Salk Institute promotes three top scientists
LA JOLLA, CA—The Salk Institute is pleased to announce the promotions of faculty members, John Reynolds to the rank of full professor and Clodagh O'Shea and Tatyana Sharpee to associate professors based on recommendations by the Salk faculty and non-resident fellows, and approved by President William R. Brody and the Institute's Board of Trustees.
"It is especially gratifying to be able to award these promotions to such an excellent group of scientists," says Brody. "This is well deserved acknowledgment of all they have accomplished as scientific leaders and innovative researchers in their respective fields. On behalf of the Salk community, I extend to each of them our congratulations."
John Reynolds who conducts his research in the Systems Neurobiology Laboratories, explores the fundamental nature of the computations that are carried out by the neocortex, including those that enable us to attend to sensory stimuli. He seeks to understand how and why these computations fail in brain disease—research that is essential to developing treatments for disorders in which attention and vision are impaired, such as visual agnosia, Balint's Syndrome, visual neglect, attentional aspects of autism, schizophrenia and Alzheimer's Disease. The long-range goal of Reynolds's laboratory is to understand the neural mechanisms of selective visual attention at the level of the individual neuron and the cortical circuit, and to relate these to perception and conscious awareness.
Clodagh O'Shea of the Molecular and Cell Biology Laboratory and holder of the William Scandling Developmental Chair, is an expert on oncolytic viruses – viruses that can only reproduce in cancer cells. Such viruses offer a novel and potentially self-perpetuating cancer therapy: Each time a virus infects a cancer cell and successfully multiplies, the virus ultimately kills the cancer cell by bursting it open to release thousands of viral progenies. The next generation seeks out remaining tumor cells and distant micro-metastases but leaves normal cells unharmed. O'Shea is at the forefront of this cutting edge technology and her lab has developed a new generation of the engineered adenovirus to more effectively seek out and rupture cancer cells, while leaving healthy cells intact. Her lab is also working in parallel on other multi-pronged strategies ranging from arming tumor-seeking viruses with toxic proteins to re-engineering their outer "coat" so they can home in on tissue-specific targets.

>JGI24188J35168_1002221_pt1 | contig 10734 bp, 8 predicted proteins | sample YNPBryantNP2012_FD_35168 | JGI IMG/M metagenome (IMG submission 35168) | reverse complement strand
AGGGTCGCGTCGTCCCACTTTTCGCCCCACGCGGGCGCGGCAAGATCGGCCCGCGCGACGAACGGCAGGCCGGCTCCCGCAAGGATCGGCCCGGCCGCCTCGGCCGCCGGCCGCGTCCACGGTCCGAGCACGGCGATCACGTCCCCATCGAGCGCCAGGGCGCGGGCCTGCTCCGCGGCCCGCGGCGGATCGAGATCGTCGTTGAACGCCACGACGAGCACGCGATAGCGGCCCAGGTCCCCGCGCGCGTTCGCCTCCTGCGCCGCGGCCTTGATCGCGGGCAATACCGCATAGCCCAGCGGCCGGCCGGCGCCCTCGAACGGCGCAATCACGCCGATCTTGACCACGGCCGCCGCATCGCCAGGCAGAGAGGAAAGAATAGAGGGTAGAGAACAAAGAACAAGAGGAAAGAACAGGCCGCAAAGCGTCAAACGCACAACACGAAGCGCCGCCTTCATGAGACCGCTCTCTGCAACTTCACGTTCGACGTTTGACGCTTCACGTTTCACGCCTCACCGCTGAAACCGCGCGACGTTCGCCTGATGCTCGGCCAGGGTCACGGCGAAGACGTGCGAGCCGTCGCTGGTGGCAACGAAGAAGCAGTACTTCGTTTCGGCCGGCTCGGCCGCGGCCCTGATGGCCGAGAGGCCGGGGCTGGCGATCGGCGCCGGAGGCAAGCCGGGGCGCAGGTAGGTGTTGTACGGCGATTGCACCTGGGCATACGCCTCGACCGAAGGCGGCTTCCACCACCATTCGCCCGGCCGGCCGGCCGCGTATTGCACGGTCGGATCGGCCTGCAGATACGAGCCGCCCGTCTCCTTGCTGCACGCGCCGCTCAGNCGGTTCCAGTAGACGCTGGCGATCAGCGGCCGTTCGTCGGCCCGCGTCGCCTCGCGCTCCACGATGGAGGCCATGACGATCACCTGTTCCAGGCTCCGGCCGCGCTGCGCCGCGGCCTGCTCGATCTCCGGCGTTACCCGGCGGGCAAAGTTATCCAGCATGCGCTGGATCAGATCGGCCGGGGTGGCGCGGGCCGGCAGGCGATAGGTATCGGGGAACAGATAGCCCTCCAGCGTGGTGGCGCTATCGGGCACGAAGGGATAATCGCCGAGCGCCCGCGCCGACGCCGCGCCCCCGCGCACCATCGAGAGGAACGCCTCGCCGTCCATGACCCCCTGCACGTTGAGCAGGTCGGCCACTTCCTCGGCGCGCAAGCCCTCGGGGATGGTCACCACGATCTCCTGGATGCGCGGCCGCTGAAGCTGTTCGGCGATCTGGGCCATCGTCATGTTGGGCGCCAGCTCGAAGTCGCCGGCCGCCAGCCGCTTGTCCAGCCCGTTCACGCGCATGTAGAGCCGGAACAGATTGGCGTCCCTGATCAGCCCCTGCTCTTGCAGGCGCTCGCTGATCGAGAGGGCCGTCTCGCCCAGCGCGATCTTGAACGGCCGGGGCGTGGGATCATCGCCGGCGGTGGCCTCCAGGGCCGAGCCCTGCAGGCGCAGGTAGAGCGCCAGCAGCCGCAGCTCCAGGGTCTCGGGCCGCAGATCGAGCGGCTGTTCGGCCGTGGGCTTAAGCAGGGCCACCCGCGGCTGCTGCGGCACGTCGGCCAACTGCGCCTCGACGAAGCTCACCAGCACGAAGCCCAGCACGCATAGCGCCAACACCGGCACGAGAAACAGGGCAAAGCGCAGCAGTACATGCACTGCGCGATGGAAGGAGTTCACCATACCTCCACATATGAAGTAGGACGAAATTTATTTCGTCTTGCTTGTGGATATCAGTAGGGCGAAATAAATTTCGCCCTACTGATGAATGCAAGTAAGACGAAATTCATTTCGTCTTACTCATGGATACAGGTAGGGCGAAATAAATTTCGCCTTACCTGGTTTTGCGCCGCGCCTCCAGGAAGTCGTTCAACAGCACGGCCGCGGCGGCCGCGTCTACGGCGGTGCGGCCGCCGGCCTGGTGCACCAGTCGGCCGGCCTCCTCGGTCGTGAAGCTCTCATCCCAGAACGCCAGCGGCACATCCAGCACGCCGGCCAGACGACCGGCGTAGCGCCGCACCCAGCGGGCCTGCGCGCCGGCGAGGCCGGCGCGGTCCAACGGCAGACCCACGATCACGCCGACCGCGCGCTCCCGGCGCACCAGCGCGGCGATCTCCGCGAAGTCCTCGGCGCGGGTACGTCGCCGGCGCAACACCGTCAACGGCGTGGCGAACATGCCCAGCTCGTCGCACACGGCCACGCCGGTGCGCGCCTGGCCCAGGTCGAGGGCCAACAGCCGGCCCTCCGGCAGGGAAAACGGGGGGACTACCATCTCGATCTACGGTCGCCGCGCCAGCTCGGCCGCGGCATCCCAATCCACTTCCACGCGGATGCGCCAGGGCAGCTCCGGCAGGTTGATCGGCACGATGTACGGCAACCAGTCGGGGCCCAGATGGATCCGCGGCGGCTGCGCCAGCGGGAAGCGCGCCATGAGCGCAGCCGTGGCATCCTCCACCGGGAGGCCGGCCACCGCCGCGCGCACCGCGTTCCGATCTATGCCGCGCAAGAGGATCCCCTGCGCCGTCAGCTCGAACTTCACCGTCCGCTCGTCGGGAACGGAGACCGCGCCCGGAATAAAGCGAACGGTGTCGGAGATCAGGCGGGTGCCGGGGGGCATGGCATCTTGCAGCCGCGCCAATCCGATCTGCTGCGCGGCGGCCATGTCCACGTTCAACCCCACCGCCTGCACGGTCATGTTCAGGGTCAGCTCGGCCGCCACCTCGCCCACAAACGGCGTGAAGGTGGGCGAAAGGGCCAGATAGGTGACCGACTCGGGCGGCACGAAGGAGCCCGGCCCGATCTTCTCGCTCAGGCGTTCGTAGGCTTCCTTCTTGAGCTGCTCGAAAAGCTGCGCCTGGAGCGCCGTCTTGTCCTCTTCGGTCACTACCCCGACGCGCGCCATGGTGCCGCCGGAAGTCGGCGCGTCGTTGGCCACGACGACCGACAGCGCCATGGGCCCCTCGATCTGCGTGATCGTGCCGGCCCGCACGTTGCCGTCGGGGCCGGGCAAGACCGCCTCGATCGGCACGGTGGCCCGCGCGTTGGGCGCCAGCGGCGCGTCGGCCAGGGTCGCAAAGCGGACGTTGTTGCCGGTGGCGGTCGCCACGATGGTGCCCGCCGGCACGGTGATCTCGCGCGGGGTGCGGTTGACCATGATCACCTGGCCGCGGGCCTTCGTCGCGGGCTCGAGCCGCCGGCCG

Tatyana Sharpee of the Computational Neurobiology Laboratory studies how the brain operates in a natural sensory environment. She works on theoretical principles of how the brain processes information and examines how sensory processing is shaped by the need to create parsimonious representations of events in the outside world. Using methods from physics and information theory, Sharpee and her colleagues are developing statistical methods that can help identify how the brain can rapidly recognize objects despite variations in their position relative to us. This work may eventually lead to better prostheses for patients whose object recognition has been impaired as a result of a stroke or neurodegenerative diseases.
About the Salk Institute for Biological Studies:
The Salk Institute for Biological Studies is one of the world's preeminent basic research institutions, where internationally renowned faculty probe fundamental life science questions in a unique, collaborative, and creative environment. Focused both on discovery and on mentoring future generations of researchers, Salk scientists make groundbreaking contributions to our understanding of cancer, aging, Alzheimer's, diabetes and infectious diseases by studying neuroscience, genetics, cell and plant biology, and related disciplines.
Faculty achievements have been recognized with numerous honors, including Nobel Prizes and memberships in the National Academy of Sciences. Founded in 1960 by polio vaccine pioneer Jonas Salk, M.D., the Institute is an independent nonprofit organization and architectural landmark.